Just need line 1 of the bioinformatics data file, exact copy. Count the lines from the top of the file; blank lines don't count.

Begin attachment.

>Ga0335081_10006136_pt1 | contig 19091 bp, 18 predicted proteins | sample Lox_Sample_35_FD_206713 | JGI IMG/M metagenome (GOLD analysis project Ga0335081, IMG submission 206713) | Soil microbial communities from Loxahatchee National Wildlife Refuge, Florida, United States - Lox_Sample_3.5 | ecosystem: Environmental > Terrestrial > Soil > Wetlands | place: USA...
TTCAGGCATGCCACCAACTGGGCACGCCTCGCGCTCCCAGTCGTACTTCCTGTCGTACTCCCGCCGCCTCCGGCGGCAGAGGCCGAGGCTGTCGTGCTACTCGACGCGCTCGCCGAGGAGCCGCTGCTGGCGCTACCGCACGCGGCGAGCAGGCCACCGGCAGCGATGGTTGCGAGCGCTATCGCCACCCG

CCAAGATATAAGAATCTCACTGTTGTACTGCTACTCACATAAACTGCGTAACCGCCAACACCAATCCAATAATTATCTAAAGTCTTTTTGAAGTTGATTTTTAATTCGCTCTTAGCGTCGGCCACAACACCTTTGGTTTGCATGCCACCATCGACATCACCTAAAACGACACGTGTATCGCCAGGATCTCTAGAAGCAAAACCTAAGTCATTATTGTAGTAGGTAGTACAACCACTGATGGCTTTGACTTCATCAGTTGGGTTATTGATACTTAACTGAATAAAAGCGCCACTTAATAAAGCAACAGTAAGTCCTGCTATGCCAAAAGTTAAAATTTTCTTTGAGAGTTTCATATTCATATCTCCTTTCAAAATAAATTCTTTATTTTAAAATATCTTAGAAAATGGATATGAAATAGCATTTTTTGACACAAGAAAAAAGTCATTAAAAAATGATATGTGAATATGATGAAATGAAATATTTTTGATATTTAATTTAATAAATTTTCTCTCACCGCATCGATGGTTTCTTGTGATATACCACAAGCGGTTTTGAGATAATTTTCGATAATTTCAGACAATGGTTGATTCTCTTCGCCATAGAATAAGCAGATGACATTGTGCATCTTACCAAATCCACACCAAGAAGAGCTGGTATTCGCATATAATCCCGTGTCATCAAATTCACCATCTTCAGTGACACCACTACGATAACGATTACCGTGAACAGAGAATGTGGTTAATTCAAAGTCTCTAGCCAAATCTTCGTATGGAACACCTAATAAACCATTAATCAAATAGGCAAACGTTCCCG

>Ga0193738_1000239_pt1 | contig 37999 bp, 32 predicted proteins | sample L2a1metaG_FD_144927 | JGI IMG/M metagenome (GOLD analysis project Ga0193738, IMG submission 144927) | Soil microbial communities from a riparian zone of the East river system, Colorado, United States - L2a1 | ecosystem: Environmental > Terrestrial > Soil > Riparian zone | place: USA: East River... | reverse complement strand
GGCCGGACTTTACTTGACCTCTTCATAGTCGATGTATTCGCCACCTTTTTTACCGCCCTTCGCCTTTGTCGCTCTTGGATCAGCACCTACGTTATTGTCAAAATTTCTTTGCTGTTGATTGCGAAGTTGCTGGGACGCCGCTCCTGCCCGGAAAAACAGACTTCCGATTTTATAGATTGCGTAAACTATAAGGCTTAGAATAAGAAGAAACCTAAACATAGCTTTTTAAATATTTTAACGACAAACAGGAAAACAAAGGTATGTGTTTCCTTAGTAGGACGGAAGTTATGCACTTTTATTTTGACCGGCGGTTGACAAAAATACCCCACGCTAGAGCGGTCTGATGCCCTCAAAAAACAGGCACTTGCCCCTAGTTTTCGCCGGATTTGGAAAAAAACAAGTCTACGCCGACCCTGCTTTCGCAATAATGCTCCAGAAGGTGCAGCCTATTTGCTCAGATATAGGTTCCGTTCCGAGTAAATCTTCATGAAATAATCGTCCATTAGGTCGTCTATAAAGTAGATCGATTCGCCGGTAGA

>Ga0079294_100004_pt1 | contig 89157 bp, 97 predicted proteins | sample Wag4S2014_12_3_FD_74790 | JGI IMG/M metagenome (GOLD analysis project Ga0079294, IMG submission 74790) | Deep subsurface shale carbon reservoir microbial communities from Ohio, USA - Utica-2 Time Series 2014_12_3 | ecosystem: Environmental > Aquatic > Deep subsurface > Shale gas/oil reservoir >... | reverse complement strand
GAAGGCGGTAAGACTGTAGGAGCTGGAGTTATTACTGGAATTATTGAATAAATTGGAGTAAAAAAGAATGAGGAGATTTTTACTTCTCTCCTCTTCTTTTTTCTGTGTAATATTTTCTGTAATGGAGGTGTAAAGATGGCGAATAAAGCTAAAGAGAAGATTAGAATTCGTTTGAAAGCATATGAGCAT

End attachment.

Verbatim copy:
>Ga0335081_10006136_pt1 | contig 19091 bp, 18 predicted proteins | sample Lox_Sample_35_FD_206713 | JGI IMG/M metagenome (GOLD analysis project Ga0335081, IMG submission 206713) | Soil microbial communities from Loxahatchee National Wildlife Refuge, Florida, United States - Lox_Sample_3.5 | ecosystem: Environmental > Terrestrial > Soil > Wetlands | place: USA...